22. Political and economic progress in the Free World is vitally important (a) to maintain the effectiveness of the military deterrent by preserving the cohesion of our alliances and the political basis for allied facilities and capabilities; (b) as an end in itself, in strengthening the vitality and well-being of the free nations; and (c) to create the conditions which over time will be conducive to acceptable change in the Communist Bloc. Behind the shield of its deterrent system, the United States should place relatively more stress on promoting growth and development in the Free World and constructive evolution in the Communist Bloc.

23. The ability of the Free World, over the long pull, to compete successfully with the Communist World will depend in large measure on demonstrated progress in meeting the basic needs and aspirations of Free World peoples. In helping to remedy conditions throughout the Free World which are readily susceptible to Communist exploitation, the United States should take timely action rather than allow a further deterioration to ensue which may require more costly and less certain measures (including military action).

A. Strengthening the Free World

24. Maintaining the vitality of the NATO Alliance is essential to carrying out effectively our national strategy to meet the threat of the Communist Bloc. At the same time, the United States must increase its leadership and influence in strengthening other Free World nations. Accordingly, the United States should act (a) to increase in Free World nations, especially in neutral nations, mutuality of interest and common purpose; confidence in the United States, through better understanding of its national purposes and by reason of its actions; and the will, strength, and stability necessary to retain their independence; (b) to provide, especially to emerging nations, constructive and attractive economic and ideological alternatives to Communism, including the effective promotion of economic development of less developed areas; (c) to neutralize the Communist apparatus in the Free World; and (d) to prevent the political and economic efforts of the Sino-Soviet Bloc from subverting or gaining political control of independent nations.

25. a. In the foreign economic field U.S. objectives include strong, healthy, expanding Free World economies; with emphasis on sound and timely economic progress in less developed areas and on maintenance of high rates of economic activity with relatively stable price levels in industrialized nations.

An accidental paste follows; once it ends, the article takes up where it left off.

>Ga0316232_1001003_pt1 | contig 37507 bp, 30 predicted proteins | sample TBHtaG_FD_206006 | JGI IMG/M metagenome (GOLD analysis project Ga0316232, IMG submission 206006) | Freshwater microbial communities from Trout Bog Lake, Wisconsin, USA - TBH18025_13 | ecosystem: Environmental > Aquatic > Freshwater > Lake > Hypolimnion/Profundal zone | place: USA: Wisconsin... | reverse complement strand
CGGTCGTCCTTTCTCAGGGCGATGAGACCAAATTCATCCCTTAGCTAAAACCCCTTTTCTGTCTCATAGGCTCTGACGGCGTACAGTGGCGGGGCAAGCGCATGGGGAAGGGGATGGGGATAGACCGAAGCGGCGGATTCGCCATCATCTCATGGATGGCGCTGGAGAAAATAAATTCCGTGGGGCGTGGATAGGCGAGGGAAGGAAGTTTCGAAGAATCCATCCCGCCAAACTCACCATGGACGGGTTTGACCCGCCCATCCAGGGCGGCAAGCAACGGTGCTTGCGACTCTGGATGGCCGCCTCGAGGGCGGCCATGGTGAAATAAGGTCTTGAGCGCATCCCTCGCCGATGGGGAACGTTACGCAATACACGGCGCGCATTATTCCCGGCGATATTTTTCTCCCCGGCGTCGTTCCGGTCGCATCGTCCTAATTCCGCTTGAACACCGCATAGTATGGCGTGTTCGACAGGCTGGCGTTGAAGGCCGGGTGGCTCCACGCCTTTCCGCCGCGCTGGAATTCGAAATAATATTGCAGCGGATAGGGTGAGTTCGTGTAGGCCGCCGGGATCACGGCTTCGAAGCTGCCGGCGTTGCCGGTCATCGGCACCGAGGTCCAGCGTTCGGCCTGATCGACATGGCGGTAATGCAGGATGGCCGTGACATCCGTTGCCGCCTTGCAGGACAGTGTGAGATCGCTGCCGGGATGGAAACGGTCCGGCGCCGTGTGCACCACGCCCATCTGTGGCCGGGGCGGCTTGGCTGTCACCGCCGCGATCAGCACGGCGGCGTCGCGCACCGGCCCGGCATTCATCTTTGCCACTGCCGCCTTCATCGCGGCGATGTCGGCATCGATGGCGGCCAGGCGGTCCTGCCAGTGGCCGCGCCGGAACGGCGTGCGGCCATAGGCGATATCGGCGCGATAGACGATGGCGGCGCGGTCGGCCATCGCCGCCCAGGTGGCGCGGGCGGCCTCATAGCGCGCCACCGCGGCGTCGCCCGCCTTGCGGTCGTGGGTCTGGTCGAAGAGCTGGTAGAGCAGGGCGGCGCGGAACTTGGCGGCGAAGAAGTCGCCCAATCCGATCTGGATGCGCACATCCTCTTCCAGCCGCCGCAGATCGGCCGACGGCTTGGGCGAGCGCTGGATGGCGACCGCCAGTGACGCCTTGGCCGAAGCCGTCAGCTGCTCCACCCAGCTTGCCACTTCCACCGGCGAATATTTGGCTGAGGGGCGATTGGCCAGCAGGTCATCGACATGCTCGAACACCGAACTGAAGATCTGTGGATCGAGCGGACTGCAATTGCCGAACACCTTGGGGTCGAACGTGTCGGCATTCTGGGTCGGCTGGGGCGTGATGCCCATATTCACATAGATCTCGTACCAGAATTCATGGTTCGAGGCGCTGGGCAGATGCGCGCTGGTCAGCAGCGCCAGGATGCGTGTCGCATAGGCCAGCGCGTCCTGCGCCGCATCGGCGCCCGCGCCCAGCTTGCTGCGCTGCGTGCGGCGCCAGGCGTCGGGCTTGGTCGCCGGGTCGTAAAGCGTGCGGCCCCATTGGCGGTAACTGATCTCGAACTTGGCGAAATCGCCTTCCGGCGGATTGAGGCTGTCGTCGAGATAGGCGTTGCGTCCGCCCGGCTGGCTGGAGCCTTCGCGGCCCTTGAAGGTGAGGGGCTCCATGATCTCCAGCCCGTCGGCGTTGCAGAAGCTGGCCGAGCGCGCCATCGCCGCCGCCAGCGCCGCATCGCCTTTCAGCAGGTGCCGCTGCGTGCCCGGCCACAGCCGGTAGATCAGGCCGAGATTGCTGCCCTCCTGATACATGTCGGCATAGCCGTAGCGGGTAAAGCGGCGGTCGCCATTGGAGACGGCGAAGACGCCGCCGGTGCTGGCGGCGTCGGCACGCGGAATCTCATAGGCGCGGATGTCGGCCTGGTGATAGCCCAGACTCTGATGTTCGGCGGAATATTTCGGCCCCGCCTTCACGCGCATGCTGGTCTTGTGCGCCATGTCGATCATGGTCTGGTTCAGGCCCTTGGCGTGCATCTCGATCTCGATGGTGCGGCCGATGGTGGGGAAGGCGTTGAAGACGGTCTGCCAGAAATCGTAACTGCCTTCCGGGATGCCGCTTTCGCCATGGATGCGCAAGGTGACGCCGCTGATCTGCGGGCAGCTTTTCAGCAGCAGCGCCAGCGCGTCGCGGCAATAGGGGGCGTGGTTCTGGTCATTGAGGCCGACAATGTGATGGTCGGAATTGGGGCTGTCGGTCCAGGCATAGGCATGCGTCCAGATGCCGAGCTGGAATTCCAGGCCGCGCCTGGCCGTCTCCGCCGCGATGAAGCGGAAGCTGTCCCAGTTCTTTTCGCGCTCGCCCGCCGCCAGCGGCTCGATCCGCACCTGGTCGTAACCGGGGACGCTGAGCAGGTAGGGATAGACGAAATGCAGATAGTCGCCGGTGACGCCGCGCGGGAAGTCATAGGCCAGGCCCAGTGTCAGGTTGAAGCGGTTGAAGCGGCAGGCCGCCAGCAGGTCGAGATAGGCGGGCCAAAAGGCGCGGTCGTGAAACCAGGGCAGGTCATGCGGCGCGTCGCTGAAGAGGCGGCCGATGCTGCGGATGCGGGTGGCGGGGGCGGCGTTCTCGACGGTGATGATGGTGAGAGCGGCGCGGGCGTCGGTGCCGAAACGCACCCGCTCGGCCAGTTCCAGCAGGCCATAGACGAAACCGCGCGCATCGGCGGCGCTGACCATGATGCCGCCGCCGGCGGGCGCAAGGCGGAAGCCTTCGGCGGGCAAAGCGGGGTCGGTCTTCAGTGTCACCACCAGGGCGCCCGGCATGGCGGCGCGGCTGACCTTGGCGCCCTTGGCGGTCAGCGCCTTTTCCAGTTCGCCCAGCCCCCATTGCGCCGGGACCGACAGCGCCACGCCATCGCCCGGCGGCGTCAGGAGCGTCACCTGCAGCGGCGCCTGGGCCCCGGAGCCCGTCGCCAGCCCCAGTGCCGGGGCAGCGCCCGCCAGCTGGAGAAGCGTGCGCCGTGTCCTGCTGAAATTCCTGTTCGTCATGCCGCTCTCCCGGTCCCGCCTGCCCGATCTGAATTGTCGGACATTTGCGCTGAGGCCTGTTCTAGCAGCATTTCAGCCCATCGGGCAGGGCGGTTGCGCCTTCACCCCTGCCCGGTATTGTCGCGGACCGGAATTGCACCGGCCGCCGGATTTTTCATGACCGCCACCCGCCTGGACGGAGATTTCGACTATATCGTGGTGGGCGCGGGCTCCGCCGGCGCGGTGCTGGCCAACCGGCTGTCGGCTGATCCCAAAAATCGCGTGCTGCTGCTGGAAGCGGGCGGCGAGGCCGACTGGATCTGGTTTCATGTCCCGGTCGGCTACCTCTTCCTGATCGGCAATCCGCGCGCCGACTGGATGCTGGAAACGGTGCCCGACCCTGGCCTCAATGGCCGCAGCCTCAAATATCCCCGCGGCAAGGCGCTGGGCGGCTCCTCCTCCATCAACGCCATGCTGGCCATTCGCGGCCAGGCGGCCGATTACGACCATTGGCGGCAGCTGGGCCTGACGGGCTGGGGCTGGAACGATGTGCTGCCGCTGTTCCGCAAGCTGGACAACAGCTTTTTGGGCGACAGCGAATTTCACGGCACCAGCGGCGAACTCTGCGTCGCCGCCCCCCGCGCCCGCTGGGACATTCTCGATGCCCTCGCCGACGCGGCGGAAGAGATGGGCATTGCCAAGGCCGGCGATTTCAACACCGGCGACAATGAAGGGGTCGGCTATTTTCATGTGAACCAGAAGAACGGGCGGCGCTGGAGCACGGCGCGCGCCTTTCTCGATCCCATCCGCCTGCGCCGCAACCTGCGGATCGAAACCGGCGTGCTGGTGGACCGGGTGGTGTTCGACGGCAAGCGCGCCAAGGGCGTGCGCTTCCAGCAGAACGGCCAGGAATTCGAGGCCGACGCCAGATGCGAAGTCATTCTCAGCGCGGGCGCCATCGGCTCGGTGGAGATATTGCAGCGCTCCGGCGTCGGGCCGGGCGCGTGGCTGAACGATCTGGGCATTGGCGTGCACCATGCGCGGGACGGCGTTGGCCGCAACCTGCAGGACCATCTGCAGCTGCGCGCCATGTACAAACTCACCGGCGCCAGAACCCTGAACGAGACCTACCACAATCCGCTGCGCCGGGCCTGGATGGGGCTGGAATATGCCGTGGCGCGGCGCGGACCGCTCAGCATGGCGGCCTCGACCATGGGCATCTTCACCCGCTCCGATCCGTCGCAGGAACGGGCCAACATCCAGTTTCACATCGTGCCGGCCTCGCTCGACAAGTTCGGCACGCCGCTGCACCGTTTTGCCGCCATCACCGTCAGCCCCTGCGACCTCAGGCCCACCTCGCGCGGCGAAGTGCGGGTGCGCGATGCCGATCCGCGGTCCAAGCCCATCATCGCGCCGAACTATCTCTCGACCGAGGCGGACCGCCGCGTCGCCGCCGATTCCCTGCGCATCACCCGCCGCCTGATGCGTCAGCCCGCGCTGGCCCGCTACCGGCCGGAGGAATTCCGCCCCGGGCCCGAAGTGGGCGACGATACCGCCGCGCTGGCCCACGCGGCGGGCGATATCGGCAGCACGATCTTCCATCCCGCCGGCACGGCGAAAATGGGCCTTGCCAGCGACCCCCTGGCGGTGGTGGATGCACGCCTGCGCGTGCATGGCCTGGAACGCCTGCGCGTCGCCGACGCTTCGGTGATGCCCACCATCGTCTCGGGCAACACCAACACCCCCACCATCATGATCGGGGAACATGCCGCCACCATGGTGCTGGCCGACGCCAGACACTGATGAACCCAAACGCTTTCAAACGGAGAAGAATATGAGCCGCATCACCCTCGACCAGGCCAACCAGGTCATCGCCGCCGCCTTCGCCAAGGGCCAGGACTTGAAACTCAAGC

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b. Necessary conditions for strength and growth in both the industrialized and less developed areas include:

(1)
Reasonable political stability and favorable internal policies.
(2)
A high level of international trade and investment within the Free World.
(3)
A strong, healthy and expanding U.S. economy

c. In order to foster a high level of international trade, the United States should (1) continue to press strongly for a general reduction of barriers to such trade; (2) seek to reduce further its own tariffs and other trade restrictions over the next few years on a reciprocal basis, with due regard to national security and total national advantage; and (3) support sound moves to widen the convertibility of currencies.

26. a. The United States should encourage and support movements toward European unity, especially those leading to supra-national institutions, bearing in mind that the basic initiative must come from the Europeans themselves. The United States should continue the policy of providing financial and other assistance to promote such integration. The United States should work, as appropriate with organizations which reflect progress toward such integration or increased cooperation among European nations.

b. The United States should encourage and assist the development of a sounder relationship between Europe and Africa and Europe and the Middle East.

27. a. Dangers to Free World stability are particularly acute in less developed areas (including certain European nations outside the Soviet Bloc), in view of lagging economic growth, rapid population increase, bitter national and colonial disputes, internal political instability, and increasingly vigorous Communist efforts toward political and economic penetration. The United States should support and foster economic progress in these areas in order, and in a manner designed, to increase long-range political stability and Free World cohesion.